It promises to be a crisp and sunny day when the early morning mist lifts off the spring green hills. The live oak trees show their new leaves sheltering all manner of wildlife including the chirping of birds greeting the new morning. It is the annual roundup at the Andersen ranch in Sunol, California. Russell Andersen is our cousin, and late March and early April are roundup times in Sunol. The Rasmussen/Andersen roots grow deep here in this valley, since grandfather Peter Rasmussen arrived from Denmark in the mid-19th century. Sunol is a tiny hamlet nestled below the hills, and besides a few ranches, includes a small elementary school, a Little Brown Church, a couple of coffee shops, and a railroad station for the railroad which runs the few miles between Sunol and Fremont.
The bustle has been here since before dawn, as this is a job which needs to be finished before the day’s end. Cowboys and vaqueros from Mexico, with their colorful outfits and silver tack are rounding up the cows and their calves which are to be branded with the RA brand, the steers to have their horns clipped as well. The cows are left in the pasture and the calves are pushed, pulled and otherwise coaxed into the branding pen. There is a cacophany of shouts and goodnatured ribbing as a calf gets loose, and is wrestled to the ground. The branding irons are heat red-hot to put the RA brand on each calf. Boys are hanging on the fence as two of our grandsons once did, dreaming as many country boys do of becoming a cowboy. The cows are nervously calling and stomping their hooves, and the calves are bellowing in answer at the indignity of separation from their mothers. As each one is branded and/or clipped, it is pushed out find its mother. Amazingly, they find one another in the confusion, and rush off into the pasture. The roundup is truly an American institution, since the settling of the West.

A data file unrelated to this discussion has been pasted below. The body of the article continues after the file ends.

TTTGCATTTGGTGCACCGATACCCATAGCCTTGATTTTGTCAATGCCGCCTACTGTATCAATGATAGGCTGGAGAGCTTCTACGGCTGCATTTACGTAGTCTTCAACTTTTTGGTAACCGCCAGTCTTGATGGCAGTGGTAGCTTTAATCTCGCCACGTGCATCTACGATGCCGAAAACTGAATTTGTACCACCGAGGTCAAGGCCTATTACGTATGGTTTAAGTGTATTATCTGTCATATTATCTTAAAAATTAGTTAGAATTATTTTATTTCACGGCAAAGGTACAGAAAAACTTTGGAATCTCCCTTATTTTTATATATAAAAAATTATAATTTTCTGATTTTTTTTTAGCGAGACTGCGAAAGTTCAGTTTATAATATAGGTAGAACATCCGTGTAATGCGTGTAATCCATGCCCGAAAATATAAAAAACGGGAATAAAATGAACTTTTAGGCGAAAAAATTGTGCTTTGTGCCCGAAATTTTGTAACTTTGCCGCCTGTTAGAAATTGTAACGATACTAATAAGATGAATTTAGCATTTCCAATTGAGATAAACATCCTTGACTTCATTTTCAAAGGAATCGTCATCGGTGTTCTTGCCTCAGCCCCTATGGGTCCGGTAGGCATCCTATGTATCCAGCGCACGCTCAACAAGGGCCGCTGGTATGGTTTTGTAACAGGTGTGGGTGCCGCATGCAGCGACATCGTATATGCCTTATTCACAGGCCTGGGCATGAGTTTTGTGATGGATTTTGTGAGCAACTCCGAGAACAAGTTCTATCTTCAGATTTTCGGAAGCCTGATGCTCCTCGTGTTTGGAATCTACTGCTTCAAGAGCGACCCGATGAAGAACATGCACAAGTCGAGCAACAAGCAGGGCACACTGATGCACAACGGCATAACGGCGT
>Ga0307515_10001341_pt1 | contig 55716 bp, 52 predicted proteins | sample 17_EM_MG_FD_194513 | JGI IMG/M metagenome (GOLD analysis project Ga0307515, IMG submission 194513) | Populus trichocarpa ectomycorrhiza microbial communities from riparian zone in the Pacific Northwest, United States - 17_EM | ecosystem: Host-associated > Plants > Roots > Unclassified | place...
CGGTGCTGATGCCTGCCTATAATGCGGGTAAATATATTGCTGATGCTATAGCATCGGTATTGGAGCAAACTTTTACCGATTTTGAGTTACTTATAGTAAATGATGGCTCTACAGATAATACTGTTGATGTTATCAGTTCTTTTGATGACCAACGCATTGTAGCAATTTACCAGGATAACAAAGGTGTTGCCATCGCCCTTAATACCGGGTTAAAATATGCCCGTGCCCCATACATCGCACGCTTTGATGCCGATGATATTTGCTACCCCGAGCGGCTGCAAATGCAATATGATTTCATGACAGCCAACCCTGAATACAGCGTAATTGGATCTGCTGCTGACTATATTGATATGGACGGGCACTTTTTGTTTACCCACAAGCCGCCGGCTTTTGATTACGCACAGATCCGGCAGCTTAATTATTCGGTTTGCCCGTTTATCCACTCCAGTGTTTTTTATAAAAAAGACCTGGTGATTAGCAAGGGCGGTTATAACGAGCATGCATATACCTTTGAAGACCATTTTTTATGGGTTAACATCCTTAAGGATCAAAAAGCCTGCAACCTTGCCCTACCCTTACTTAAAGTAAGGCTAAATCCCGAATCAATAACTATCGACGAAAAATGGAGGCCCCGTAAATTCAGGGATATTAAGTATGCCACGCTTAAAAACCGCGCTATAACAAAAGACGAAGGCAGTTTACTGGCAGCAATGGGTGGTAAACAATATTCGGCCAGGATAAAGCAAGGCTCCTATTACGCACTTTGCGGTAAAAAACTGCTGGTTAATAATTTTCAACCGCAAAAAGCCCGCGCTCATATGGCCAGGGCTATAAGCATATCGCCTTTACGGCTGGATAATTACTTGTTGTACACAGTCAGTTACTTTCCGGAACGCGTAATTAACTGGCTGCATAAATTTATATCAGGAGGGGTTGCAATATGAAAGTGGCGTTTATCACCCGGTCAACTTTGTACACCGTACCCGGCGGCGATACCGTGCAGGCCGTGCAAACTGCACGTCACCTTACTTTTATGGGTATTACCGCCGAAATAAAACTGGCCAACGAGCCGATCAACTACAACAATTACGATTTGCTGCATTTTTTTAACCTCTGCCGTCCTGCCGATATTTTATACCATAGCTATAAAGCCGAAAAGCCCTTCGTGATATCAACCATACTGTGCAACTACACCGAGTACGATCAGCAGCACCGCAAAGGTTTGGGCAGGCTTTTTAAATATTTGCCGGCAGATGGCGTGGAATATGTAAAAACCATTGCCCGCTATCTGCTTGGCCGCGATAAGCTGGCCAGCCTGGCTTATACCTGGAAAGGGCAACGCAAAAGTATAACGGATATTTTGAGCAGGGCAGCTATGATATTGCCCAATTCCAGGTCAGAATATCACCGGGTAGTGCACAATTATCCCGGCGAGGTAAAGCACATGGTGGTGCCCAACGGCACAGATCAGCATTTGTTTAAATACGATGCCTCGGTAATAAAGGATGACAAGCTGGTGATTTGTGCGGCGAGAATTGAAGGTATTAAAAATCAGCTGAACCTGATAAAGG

In the house at the top of the hill, women are preparing food for upwards of 25 men and boys. Whole families have come to help, and there is a large barbeque of beef, huge bowls of salad, pots of beans, casseroles, and good crustly bread to soak up the juices. Libations flow freely, and as the first empty pots are cleared away, pies and cakes arrive to accompany steaming mugs of coffee. It has been a long , hard and dirty day, and as the first crew finishes, they call out goodnaturedly to those remaining. Finally, after the feast, the horses are gathered to load onto their trailers for the ride home. This ritual will be repeated the following week until all the valley has finished the branding. Neighbors helping neighbors, much as country people have always done. The life of a cattleman is not prosperous, since the land is too valuable, and a more lucrative living could be enjoyed by selling to the developers. But to these people, this is the only life they could live.